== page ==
5. Remember: repetition is key
You of course want to weave the dominant tone throughout your home, but try to do so in new and interesting ways. In the above home, for example, blues are seen predominantly in the sofa and rug in the living room. The hue is carried through to the wallpaper in the nursery, the bedding in the bedroom, and the cabinetry in the kitchen. The soft and romantic color is consistent throughout, but the variation in application (from furniture to cabinets) keeps it feeling fresh and unexpected.
6. Work within a spectrum
You definitely don’t want a dated “wedding color scheme” look, where you have the exact same two accent colors repeated throughout the space. Instead, work within a color spectrum. If you’re drawn to earth tones, for example, use a really light terra cotta in one space, and a more spicy rust in another. They’re shades of a similar tone, instead of the exact same color repeated throughout.
7. Add in an unexpected pop
Whether it’s a bold pattern or a vibrant color, adding a “wow” moment or two keeps things interesting. Remember, the goal is cohesion without monotony — feel free to weave in an unexpected but complementary color via a statement chair, surprising wallpaper or tile, or even a signature piece of bold art. If you’re working with a color palette full of jewel tones, for instance, consider throwing in some bright fuchsia.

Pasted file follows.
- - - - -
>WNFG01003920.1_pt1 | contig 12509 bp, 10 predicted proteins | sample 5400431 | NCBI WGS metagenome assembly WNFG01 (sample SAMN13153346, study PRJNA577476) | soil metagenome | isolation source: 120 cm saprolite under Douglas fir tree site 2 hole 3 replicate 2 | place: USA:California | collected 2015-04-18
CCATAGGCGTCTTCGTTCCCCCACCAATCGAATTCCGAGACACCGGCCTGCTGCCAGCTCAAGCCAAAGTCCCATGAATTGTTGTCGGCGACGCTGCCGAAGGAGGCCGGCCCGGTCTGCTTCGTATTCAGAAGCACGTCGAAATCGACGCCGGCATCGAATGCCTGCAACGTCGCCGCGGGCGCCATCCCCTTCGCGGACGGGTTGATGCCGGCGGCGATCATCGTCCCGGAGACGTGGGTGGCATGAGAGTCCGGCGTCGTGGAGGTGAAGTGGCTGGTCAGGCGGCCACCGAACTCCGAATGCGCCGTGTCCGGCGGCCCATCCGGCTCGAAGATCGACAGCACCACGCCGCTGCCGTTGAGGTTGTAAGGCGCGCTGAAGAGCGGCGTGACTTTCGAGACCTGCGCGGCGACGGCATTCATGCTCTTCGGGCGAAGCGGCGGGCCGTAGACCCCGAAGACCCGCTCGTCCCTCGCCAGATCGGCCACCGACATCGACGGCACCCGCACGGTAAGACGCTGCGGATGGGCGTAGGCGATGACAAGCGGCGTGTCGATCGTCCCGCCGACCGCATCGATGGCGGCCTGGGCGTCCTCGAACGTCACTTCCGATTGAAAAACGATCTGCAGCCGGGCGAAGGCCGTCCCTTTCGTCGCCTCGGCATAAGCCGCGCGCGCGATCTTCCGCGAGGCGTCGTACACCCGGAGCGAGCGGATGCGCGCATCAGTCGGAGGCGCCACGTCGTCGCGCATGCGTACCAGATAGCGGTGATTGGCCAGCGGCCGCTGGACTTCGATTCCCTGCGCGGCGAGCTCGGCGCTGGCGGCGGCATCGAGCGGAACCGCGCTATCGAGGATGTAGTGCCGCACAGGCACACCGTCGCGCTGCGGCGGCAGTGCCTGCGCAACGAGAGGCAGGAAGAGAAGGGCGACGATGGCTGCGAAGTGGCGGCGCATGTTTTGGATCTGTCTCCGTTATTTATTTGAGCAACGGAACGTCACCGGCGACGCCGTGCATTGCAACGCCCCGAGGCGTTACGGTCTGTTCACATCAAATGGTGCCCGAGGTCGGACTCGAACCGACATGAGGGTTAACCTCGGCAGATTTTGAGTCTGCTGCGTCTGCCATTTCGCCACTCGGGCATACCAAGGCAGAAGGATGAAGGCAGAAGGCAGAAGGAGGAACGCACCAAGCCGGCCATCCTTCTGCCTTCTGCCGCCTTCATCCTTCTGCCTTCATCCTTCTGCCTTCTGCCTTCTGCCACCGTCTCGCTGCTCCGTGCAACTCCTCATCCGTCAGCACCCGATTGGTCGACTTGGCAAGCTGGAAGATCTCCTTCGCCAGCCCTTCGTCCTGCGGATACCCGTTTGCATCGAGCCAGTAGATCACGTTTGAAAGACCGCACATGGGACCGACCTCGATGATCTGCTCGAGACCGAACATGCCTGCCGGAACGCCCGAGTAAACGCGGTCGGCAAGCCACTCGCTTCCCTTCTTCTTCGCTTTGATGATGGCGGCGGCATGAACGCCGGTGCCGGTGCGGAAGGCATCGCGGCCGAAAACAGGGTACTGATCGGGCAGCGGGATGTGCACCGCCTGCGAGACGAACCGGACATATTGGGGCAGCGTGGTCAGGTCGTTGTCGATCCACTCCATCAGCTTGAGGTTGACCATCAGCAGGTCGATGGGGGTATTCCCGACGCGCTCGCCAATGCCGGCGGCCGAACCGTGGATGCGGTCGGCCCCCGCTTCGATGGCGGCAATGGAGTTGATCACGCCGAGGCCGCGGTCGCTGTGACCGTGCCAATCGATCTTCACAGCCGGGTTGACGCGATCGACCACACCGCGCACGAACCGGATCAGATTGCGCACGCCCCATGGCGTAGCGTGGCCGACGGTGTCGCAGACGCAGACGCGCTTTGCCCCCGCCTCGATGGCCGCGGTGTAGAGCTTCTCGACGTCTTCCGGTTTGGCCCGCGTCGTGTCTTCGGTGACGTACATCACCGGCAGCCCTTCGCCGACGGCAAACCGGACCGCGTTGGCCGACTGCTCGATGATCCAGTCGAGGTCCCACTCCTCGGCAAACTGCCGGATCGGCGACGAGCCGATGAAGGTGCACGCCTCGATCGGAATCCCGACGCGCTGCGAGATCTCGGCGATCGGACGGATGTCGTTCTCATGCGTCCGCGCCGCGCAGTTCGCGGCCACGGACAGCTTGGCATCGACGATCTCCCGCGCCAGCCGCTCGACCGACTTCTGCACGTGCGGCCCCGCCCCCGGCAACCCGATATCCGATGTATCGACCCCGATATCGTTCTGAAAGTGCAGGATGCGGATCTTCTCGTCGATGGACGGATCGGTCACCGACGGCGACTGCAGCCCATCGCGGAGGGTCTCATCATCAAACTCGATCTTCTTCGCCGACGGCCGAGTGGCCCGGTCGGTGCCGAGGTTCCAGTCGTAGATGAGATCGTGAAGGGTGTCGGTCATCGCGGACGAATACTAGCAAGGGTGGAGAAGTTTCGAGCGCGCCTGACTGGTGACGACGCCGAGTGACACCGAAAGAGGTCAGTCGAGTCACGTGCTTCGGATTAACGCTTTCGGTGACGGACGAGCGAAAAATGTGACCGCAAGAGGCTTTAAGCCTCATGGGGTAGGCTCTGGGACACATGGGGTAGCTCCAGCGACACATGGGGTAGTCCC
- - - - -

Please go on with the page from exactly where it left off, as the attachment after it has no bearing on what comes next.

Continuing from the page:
8. Consider shared spaces vs. private spaces
Working within your whole home color palette, go for something more versatile and understated in shared spaces, like the living room, dining room, and kitchen. Conversely, feel free to get a bit more bold and playful in more private spaces, like a small powder room, main bedroom, or even a kids playroom. This organic contrast palette leaves some flexibility for pops of color, sacrificing the flow from one space to another.
9. Mix up your materials
A good way to make your home color palette feel dynamic from room to room is to bring in different textures and materials. Sticking to neutral hues? Consider leather or rattan accents. Favoring a mostly white space? Consider bouclé and faux fur. Different textures will also help bring added dimension to your space and prevent your design from looking monotonous.